What is the Perfume Project?

This blog is a constantly evolving forum for thoughts on perfume, perfume-making, plants (especially orchids and flora of the Pacific Northwest) and life in general. It started out chronicling the adventures of Olympic Orchids Perfumes, established in July 2010, and has expanded in other directions. A big part of the blog is thinking about the ongoing process of learning and experimentation that leads to new perfumes, the exploration of perfumery materials, the theory and practice of perfume making, the challenges of marketing perfumes and other fragrance products, and random observations on philosophy and society. Spam comments will be marked as such and deleted; any comments that go beyond the boundaries of civil discourse will also be deleted. I am grateful to all of you, the readers, who contribute to the blog by commenting and making this a truly interactive perfume project.

Tuesday, December 13, 2011


According to this article that Gail turned me onto, there’s a new EU ruling that bans companies that sell bottled water from stating that water helps prevent dehydration. Sheesh. No wonder the EU is in deep trouble.

Let’s start with the least ridiculous part of the story first. Why do companies need to state the obvious? Are people not buying enough water packaged in eco-hostile little plastic throwaway bottles? After all, the bottled water manufacturers don’t manufacture water, they just manufacture bottles (or buy them cheaply) so that people can drink a few sips from them, throw them away, and buy still more plastic bottles. The more bottles that are sold and thrown away, the more that sector of the economy grows. How about spending all of that money on providing clean, drinkable water to municipal water supplies everywhere so that people don't have to buy bottled drinking water?

Do people really not know that drinking water in its pure form or mixed with various flavorings will keep them from getting dehydrated? I can see the lawsuit now: Some idiot didn’t know that he needed water, because no one ever told him, so he never drank any liquids and died of dehydration. His family then sued the bottled water company for not publicizing the fact that drinking water from time to time is a good thing.

After participating for a short time on a US running forum where 90% of the discussion was on losing weight and “staying hydrated”, I had to conclude that people in today’s society don’t have sense enough to stop eating when they’re full, or to drink when they’re thirsty. It’s sad.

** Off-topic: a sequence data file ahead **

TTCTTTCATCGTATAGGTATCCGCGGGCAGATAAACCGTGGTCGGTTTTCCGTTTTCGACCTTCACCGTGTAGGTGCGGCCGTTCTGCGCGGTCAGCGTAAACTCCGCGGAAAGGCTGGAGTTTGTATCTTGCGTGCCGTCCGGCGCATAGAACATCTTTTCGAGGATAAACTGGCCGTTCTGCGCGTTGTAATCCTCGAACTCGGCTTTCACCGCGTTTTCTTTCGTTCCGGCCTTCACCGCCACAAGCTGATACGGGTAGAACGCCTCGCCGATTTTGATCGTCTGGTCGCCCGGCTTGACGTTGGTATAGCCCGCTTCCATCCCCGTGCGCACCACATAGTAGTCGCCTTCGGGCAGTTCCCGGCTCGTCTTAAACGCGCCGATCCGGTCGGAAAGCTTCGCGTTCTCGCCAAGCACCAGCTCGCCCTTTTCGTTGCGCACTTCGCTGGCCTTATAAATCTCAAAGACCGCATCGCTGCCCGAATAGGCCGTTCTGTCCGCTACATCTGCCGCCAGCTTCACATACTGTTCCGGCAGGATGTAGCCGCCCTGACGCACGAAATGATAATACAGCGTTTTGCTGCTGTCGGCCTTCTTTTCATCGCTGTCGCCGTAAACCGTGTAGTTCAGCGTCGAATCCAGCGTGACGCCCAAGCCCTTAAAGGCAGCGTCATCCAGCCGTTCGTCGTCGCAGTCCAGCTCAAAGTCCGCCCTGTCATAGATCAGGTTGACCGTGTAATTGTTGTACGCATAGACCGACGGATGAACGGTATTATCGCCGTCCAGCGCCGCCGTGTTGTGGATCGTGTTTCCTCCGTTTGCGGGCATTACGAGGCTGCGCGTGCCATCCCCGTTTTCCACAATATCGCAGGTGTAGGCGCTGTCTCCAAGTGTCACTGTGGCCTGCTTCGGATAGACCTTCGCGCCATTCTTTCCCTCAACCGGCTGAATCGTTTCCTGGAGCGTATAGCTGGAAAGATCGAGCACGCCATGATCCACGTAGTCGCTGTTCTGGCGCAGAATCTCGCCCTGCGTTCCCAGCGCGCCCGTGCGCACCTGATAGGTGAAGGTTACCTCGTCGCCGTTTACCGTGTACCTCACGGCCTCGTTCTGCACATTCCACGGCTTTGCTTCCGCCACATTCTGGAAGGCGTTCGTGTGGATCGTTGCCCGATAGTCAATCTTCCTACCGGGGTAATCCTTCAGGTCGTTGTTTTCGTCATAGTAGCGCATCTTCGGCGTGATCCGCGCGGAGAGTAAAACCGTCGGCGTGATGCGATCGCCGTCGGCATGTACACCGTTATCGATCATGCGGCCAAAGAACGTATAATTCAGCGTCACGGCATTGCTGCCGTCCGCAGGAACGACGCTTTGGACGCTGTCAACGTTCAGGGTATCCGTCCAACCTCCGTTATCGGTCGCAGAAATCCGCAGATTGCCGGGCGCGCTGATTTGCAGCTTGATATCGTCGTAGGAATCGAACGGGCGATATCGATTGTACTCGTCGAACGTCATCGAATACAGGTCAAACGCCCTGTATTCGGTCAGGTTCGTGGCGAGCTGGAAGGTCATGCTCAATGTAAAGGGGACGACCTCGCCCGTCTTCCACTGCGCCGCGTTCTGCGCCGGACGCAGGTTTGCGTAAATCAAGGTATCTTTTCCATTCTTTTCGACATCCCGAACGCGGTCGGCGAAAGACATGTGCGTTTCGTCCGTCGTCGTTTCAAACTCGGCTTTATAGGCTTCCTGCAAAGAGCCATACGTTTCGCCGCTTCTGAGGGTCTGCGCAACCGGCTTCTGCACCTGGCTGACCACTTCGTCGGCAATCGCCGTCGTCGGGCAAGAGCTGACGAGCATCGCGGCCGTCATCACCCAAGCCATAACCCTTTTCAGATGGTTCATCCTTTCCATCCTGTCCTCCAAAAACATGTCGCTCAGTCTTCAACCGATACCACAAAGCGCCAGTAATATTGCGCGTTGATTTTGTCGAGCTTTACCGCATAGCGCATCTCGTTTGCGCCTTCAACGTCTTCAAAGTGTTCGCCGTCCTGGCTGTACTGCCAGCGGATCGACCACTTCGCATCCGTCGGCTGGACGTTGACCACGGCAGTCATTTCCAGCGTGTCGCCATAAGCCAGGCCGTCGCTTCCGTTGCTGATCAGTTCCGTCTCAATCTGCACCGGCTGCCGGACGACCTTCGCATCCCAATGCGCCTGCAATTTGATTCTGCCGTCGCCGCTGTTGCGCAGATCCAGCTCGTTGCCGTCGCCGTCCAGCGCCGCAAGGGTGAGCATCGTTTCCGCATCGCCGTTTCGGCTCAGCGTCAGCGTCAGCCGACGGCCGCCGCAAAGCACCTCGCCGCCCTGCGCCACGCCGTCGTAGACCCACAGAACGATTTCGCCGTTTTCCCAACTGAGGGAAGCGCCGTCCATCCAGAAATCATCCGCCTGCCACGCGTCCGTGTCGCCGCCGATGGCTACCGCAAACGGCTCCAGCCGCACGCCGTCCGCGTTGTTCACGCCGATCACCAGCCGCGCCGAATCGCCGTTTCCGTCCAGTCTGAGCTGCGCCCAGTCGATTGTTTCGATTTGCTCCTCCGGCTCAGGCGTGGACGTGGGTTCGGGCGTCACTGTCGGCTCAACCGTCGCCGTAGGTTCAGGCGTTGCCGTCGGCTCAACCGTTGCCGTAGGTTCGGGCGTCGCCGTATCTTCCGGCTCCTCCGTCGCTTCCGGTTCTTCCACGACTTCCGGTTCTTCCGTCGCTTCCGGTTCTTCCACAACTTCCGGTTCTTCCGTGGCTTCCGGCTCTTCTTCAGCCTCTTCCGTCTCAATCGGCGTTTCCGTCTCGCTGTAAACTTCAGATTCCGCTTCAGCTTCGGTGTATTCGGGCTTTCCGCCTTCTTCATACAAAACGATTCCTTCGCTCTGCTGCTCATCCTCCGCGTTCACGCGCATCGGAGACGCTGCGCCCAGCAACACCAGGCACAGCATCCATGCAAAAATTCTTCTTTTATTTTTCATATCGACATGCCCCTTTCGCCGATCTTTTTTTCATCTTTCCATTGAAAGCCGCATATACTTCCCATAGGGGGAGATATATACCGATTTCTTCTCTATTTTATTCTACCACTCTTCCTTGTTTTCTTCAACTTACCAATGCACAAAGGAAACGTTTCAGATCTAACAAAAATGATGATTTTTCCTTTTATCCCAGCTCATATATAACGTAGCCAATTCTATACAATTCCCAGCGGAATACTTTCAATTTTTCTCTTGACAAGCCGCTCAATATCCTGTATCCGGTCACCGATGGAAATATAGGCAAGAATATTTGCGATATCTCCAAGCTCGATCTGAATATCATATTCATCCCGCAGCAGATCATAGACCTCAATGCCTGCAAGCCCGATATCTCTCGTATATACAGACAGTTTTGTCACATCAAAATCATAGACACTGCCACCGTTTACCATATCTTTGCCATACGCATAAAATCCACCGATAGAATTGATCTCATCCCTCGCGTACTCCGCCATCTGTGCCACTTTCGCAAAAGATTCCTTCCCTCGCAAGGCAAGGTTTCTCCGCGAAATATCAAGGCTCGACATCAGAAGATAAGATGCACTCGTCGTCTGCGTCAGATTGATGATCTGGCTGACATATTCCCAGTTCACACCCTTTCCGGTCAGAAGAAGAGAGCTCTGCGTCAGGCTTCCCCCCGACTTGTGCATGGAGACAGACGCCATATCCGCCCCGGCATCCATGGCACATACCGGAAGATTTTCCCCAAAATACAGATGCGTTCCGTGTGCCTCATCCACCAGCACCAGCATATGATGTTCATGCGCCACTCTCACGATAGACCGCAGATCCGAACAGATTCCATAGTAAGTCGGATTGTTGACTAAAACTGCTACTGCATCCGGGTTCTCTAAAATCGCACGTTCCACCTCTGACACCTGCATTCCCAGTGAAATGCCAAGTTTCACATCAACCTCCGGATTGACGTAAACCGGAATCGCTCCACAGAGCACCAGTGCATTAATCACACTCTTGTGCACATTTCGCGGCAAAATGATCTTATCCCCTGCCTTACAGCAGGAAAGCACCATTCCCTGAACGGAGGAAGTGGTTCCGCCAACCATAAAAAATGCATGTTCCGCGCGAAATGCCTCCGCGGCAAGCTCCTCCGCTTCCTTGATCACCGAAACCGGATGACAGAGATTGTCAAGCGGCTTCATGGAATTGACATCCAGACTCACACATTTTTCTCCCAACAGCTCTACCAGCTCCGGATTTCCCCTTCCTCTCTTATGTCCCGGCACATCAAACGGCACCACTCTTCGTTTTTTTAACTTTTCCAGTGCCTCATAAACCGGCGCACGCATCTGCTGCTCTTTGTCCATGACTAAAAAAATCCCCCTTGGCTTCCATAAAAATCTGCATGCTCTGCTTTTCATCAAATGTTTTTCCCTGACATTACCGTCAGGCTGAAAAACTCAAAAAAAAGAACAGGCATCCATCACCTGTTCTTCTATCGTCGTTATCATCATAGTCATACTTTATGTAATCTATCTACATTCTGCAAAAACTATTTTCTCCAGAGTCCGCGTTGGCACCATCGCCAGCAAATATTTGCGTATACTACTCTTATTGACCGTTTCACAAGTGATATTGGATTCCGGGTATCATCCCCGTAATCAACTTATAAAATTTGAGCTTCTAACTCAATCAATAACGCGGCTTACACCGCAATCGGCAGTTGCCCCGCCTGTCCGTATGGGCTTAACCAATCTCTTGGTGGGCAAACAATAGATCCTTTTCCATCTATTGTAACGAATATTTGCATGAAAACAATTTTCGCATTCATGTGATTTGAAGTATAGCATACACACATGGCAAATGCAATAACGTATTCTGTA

Anyway, on to the second half of the story, which is the EU’s decision to ban water sellers from stating that, “regular consumption of significant amounts of water can reduce the risk of development of dehydration”. Yes, that is the exact wording as given in the article. The company doesn’t even come out and actually say that water prevents dehydration, let alone “cures” it, they beat around the bush like the cosmetics companies that state that their product “if used regularly may help reduce the appearance of wrinkles”, or my favorite from many years ago, a company that stated in a print ad that its product had “totally nugatory effects”.

Now for the best part of all: After a three (yes, 3!)-year investigation, the EU determined that the statement could not be scientifically proven, and banned water bottlers from making any claims about water reducing the risk of developing dehydration, under threat of two years imprisonment. I wonder how much the investigation cost the Brussels administration and the EU as a community? Did someone actually search the scientific literature for studies “proving” the obvious? Do we need formal studies to tell us that eating food reduces the risk of starvation, or that breathing air reduces the risk of suffocation? Or that using common sense reduces the risk of engaging in stupid behavior?